At your VAT period end and ready to submit your VAT Return?
With just a couple clicks this can easily be done from within Xero providing you with a published summary audit report for future reference.
Before you go ahead with the submission however, there are a couple of checks you can carry out and things to be aware of to ensure everything is ready to go.
The most common basis’ for VAT are either the “Cash” or “Accruals” basis. These are quite different however where claiming the VAT back will depend on different criteria being met.
The VAT Basis can be identified from the “Financial Settings” from within the “General Settings” on Xero.
(Settings > General Settings > Financial Settings)
VAT will only be declared on sales and claimed on expenses where the amount has actually been paid. This may either be from a bank/credit card transaction in the period or an outstanding cheque not yet cleared. For example if you are utilising a Purchase Ledger for your expenses, while an invoice may have been recorded on Xero, the VAT Return will only reflect this and include the VAT on the expense once it has been paid. This is also the case with sales, VAT will only be declared to HMRC once your customers have paid you.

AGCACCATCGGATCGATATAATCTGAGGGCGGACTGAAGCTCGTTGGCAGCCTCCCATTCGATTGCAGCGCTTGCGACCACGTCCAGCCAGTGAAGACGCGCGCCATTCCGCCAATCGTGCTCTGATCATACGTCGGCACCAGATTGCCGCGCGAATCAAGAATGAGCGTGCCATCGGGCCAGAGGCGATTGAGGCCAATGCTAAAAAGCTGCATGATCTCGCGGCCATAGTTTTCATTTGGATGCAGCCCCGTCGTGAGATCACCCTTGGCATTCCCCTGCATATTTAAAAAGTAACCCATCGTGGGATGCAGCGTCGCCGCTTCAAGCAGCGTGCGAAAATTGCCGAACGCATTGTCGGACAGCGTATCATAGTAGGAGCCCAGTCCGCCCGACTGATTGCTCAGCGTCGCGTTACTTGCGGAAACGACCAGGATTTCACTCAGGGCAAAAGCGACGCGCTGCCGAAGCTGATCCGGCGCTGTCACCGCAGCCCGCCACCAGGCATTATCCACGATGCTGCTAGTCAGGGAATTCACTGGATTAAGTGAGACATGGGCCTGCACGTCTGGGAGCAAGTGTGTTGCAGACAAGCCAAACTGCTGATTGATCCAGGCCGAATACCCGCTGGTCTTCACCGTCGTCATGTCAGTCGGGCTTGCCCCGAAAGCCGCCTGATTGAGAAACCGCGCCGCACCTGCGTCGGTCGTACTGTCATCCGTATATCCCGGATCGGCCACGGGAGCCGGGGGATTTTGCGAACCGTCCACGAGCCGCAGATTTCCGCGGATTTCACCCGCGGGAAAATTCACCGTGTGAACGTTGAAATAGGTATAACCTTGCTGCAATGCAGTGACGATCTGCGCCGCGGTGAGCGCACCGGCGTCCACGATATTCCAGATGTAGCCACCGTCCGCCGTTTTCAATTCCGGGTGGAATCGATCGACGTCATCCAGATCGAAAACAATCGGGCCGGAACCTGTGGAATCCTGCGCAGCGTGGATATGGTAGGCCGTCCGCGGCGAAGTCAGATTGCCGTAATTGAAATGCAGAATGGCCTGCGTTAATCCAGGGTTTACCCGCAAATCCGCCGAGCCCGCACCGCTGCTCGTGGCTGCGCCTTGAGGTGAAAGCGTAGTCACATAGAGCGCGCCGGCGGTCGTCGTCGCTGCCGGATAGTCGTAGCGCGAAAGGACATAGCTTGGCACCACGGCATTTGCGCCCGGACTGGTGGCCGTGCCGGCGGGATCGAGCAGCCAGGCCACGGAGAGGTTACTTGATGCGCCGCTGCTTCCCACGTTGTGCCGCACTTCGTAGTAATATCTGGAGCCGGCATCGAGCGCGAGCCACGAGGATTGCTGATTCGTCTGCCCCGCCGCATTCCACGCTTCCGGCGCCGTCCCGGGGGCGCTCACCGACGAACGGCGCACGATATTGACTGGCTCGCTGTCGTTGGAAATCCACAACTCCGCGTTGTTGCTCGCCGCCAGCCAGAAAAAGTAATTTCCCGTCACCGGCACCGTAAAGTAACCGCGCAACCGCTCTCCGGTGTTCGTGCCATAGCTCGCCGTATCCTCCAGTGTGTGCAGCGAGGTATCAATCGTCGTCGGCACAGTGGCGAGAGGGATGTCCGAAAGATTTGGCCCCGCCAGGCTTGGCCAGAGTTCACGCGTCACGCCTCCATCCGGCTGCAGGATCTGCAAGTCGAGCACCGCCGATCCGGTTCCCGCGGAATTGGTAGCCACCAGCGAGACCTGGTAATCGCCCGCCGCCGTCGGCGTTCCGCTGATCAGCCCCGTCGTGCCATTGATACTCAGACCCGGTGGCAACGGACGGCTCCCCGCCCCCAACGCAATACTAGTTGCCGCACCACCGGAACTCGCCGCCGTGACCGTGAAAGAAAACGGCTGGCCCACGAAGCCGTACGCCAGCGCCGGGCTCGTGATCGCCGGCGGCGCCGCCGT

Therefore it is important to ensure all of your bank/PayPal accounts and credit cards are up to date for the period end, and where Purchase/Sales Ledgers are being utilised, that all customer and supplier invoices have been raised/posted allocating ALL receipts/payments to their respective invoices.
Where the cash basis is centred around the bank and whether invoices have been paid or not, under the accruals basis VAT can be claimed at the Tax Point, in most cases being the date of the invoice*. For example, this means that VAT can be claimed on an invoice posted to the Purchase Ledger even though you are yet to pay it. (This is a particularly useful basis to be on if you are not invoicing sales and have no debtors, therefore claiming VAT back on your expenses before you pay for them aiding in cashflow). As with the Cash basis, this is also reflective of raising sales invoices, you will have to declare the output VAT to HMRC whether you have received the money from your customers or not.